De Blasio Boosts Outreach to Combat New York Street Homelessnessby
Social workers and police will divert street people to shelter
De Blasio describes it as the most comprehensive effort ever
Faced with unprecedented numbers of families in shelters and as many as 4,000 people living on New York’s streets, Mayor Bill de Blasio said teams of social workers and police will seek out the homeless to get them services.
The teams will canvass areas of Manhattan from Canal Street to 145th Street in Harlem where the homeless have congregated. Those violating quality-of-life laws by aggressively panhandling, building encampments or publicly urinating will be dealt with by police, while the rest will be handled by outreach workers from the Department of Homeless Services, de Blasio said.
“This is a fundamental change in how our city contends with a situation that has been intractable for so many years,” de Blasio said Thursday in a speech to the Association for a Better New York, a civic organization of business leaders and government policy makers. “The truth is that no city in this nation has cracked the code and figured out how to solve this crisis.’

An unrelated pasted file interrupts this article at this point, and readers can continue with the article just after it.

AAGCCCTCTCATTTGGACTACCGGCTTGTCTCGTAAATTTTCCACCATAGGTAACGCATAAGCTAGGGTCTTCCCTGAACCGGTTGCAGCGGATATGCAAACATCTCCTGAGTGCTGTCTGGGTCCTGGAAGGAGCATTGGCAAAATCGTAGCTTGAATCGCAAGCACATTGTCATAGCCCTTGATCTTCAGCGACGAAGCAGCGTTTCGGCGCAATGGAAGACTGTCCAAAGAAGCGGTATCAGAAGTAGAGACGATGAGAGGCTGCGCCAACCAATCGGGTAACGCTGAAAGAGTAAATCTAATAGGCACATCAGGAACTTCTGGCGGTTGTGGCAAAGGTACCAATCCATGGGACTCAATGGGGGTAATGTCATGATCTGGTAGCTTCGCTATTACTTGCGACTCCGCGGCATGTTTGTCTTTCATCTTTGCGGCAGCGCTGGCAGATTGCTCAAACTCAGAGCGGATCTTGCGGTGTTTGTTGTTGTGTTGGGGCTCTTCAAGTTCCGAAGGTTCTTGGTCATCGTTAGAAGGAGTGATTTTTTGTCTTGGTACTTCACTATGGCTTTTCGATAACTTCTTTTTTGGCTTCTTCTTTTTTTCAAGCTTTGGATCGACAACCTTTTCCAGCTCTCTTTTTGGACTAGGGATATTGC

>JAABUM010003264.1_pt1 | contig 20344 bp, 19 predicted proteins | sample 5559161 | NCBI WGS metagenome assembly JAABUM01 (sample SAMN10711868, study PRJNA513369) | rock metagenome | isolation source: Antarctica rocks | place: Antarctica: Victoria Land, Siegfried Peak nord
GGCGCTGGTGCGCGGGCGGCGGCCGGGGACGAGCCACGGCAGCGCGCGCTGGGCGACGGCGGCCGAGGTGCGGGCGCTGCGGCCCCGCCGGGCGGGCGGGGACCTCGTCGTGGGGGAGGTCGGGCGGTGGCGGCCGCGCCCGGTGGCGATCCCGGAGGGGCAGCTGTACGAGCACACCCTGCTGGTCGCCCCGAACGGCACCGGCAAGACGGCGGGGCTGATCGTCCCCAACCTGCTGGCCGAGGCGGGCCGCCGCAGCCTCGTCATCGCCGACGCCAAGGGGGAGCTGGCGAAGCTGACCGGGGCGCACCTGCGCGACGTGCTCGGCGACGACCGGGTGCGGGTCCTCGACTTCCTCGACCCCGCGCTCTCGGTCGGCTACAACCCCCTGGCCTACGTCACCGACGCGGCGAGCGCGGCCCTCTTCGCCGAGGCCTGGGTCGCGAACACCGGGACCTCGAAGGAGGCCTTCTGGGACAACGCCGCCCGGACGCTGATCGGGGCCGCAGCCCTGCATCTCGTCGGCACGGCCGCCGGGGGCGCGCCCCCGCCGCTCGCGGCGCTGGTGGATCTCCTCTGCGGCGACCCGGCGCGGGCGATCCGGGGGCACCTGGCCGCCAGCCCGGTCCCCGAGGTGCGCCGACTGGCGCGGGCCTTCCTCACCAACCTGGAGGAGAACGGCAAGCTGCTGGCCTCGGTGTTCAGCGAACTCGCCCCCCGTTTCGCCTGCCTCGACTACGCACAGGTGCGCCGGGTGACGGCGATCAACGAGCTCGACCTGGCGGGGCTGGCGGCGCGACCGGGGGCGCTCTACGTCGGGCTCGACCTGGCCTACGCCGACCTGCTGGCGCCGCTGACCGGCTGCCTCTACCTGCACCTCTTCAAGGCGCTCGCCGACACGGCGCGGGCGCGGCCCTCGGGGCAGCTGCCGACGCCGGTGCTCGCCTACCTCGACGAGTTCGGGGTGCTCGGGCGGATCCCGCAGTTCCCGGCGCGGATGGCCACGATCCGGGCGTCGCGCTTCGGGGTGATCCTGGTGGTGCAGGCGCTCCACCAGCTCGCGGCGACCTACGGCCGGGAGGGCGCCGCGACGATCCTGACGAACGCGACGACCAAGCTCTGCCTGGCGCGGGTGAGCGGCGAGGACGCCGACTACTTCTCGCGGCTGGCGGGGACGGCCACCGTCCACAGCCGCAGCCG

The program, dubbed HOME-STAT, would be the most comprehensive effort to confront street homelessness in a major American city, involving more than 100 police officers and 300 social-service workers, de Blasio said.
In choosing ABNY as the venue to announce the program, the mayor was returning to an organization that gave him a cool reception three years ago when he said he wanted to finance universal all-day pre-kindergarten with a tax increase on the wealthy. The program received state funding, and the mayor hasn’t pushed for such levies, and instead enlisted many of the city’s corporate elite, through ABNY and other nonprofits, to aid in programs to combat income inequality.
The mayor has been criticized in the city’s tabloids for months over an apparent increase in street people, with the New York Post running photographs of vagrants engaged in public urination and building encampments on vacant lots and in parks. The headlines have corresponded with declines in his performance ratings in several opinion polls.
De Blasio has attributed the problem to decreases in state rent subsidies, an unchanged minimum wage over the past several years and the loss of about 400,000 units of affordable housing in the past decade.
Since taking office, the administration has moved more than 22,000 people into apartments from shelters. A similar number lost their homes and entered the city shelter system, which now holds about 58,000, compared with about 23,000 two decades ago, he said. Last month, the mayor announced a plan to create 15,000 supportive housing units, where residents can receive medical and mental health care, job training and other services.
The mayor has vowed to revamp the city’s policies in recent days, calling for a 90-day review of practices within the Department of Homeless Services after its commissioner, Gilbert Taylor, resigned Wednesday.